Ed Miliband’s ‘radical’ speech

This is what we have to deal with. People get ready!

This is a response I wrote in the comment section to the Guardian’s analysis of Ed Miliband’s speech. I simply had to express my view and hope others will respect my right to express myself honestly without hiding behind a pseudonym. This can’t go on. We have no authentic party of the left. We are in a perilous state. I pray somehow this can be resolved peacefully, but we need some truthful words and those with the courage to speak them. I waited for others to do so and no one has done. In the words of Bob Dylan, “I guess it was up to me”.

Did I listen to a different speech? What exactly was radical about that? Ed Miliband spoke of his bravery in speaking out against Rupert Murdoch. But he did so after the Millie Dowler story broke, when there was national revulsion at the practices of the News of the World hierarchy. He didn’t really break ranks there. The Guardian had his back for starters. He did nothing courageous. Murdoch had already rejected Labour.

As for his comments on Fred Goodwin, once again, what was so radical about that? A man nationally loathed who has come to symbolise the greed and arrogance of bankers. But what specific policies did Miliband put forward to change the system of debt-based banking based on fiat currencies? None.

His comments on the rioters and on welfare claimants show how out of touch he is with the public. No self-respecting leftwing politician would be so superficial in speaking of looters without addressing the grievances that led to such an outbreak of anger. Real boldness would have addressed the root causes of the UK riots. Here, Miliband was too diplomatic. He didn’t dare deal directly with the social under-investment in youth projects and the stripping away of what little was left of inner city welfare in the first of the cuts. How could he be bold, with the press waiting in the wings ready to accuse any sociological analysis as a return to leftist politics, as if such a thing was wrong.

This is another in a long line of speeches written in backroom offices by spin doctors to give the appearance of radicalism. Of course, there is no way he could go any further to the left than the centre-right. It is almost a Pavlovian response within the media to accuse any Labour leader who simply identifies the greed of big business as being part of “old fashioned” Labour socialist principles, as if ideas of social justice are somehow part of a trend that went out of style.

In the same way that the BBC is continually accused of leftwing bias by the right in order to ensure it never strays into anything resembling radical territory, the accusations of “Red Ed” resorting to “Bennite” politics is designed to make sure he stays firmly in the centre-right of politics. Tony Benn wanted to nationalise all utilities and supported Sinn Fein at a time when it was roundly accused of being a terrorist organisation. How is Ed’s speech even remotely Bennite? It isn’t.

At a time when Britain (and the world) is at crisis point, when the public have lost all trust in politicians, the politician seen as being most to the left has shown in his speech that he is unable to move to the authentic left because of the old media tropes (started by Murdoch’s Sun, but now infecting all mainstream media) of “Loony Lefties”, so that any even remotely radical proposals to deal with free market capitalism and debt-based banking are ignored in favour of bland comments about holding bankers to account and looking after “hard-working people”. And as for his comments about Afghanistan, how can it be that not a single mainstream party can chime with the views of a large part of this country who recognise our middle-east military crusades as being profoundly immoral?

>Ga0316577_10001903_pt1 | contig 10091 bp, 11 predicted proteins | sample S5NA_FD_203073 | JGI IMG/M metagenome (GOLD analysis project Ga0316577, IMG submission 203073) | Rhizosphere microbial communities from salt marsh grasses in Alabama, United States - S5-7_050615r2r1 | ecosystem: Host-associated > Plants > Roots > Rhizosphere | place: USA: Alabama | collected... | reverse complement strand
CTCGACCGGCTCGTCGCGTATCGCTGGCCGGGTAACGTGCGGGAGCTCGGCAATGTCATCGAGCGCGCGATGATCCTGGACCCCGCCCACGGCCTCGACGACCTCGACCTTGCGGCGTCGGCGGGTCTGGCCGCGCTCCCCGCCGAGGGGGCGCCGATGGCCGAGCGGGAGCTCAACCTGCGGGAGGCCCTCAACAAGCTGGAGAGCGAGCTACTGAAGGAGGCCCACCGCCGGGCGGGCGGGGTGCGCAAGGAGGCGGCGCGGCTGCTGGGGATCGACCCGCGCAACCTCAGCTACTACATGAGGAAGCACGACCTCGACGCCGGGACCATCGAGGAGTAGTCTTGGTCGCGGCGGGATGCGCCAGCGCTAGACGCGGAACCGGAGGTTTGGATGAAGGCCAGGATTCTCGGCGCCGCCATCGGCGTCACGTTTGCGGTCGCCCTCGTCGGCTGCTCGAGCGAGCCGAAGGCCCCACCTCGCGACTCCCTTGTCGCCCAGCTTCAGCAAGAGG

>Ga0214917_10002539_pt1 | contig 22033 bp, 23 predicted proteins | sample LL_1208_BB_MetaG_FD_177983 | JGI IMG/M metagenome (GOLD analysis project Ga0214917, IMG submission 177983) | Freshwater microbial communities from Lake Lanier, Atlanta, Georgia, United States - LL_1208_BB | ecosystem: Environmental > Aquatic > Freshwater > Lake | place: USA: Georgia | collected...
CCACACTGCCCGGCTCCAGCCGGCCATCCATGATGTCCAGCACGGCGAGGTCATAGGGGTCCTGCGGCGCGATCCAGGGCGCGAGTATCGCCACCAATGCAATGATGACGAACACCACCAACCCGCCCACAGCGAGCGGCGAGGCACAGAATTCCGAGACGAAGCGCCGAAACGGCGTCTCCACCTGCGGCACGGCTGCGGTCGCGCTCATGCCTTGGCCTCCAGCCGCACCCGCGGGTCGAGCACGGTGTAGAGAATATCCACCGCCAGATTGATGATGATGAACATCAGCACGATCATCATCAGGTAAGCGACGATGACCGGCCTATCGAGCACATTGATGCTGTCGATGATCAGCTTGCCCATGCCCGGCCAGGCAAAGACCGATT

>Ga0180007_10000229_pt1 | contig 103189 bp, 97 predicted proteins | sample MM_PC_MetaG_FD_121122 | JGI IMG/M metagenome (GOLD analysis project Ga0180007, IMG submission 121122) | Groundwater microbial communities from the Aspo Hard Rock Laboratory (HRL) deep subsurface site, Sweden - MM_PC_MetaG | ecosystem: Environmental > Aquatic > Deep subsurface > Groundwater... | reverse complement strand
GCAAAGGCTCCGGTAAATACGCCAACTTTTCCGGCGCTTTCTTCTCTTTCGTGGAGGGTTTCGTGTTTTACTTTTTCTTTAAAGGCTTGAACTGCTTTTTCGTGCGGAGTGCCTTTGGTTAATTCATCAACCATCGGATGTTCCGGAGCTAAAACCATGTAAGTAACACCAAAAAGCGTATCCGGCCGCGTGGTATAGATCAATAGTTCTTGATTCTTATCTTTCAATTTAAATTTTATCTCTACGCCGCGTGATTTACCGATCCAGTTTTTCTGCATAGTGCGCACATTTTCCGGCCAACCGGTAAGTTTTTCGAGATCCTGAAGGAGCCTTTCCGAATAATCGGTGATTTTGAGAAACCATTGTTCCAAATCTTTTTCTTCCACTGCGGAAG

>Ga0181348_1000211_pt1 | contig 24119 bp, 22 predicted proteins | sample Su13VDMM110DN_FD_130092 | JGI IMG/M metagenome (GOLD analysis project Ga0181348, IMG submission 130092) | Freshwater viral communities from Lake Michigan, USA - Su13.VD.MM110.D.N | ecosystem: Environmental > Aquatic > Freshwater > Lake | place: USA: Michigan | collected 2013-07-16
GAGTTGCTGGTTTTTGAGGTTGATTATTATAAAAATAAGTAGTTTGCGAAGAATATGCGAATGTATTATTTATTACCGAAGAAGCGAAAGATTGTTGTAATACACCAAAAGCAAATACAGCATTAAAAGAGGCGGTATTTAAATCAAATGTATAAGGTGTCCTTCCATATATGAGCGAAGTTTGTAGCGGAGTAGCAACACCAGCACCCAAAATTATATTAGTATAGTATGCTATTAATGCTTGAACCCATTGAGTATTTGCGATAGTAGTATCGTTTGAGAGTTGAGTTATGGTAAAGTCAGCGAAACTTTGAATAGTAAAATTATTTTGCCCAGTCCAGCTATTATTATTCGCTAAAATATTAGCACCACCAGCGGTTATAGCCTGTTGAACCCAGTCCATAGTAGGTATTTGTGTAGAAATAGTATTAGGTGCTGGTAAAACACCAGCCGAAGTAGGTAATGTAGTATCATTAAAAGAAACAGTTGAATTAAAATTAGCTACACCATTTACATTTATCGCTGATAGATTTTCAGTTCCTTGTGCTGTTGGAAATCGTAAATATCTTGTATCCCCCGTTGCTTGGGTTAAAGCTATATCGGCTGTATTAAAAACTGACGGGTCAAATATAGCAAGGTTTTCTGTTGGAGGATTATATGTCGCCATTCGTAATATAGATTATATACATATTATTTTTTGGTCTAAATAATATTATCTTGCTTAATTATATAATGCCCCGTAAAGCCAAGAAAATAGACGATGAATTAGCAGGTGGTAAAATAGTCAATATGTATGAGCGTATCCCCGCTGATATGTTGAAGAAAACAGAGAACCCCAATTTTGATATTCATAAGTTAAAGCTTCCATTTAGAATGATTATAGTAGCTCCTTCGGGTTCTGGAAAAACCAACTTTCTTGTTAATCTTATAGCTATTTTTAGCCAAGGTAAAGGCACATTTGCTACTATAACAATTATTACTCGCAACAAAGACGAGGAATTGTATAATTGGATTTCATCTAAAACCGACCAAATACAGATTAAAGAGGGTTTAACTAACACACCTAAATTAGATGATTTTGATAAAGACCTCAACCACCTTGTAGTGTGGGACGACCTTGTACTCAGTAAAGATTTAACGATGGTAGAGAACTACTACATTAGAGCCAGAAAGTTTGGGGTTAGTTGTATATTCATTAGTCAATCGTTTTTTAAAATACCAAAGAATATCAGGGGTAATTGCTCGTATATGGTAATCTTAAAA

With no authentic party of the left, the public is left with no choice. When this country descends into bloody anarchy, troops are on the streets with water cannon, tear gas and rubber bullets and we are brought to the brink of civil war, don’t anyone be surprised at how we arrived at such a situation. The majority of the people in this country have been betrayed to ensure the few continue to live a lifestyle which is built on exploitation of the weak. But those few seem unaware of how this inability to work towards creating a fairer society will rebound on them. Are they really going to be happy hiding behind gated communities with machine-gun wielding security protecting them? That is not a life for anyone. We must find solutions that benefit all. We must free ourselves from the shackles of big business and rapacious banking cartels.

When even Seumas Milne cannot muster criticism for such a vacuous collection of words then we have arrived at an impasse where the only possible outcome is a mass rejection of democratic politics in this country by a public fed up with lies and half truths and struggling to survive. Who does everyone think they are kidding? This is the world of mass communication, independent media from a variety of sources. No one is buying this. The banking system is broken, it needs a radical overhaul, a return, in the first instance, to a resource-based economy with value placed in what we have not in future commodities created out of thin air. How can this be so difficult for people to understand? If it is not fixed by radical measures now, it will collapse of its own accord in a more devastating ways very soon. I would not wish that on my worst enemy.

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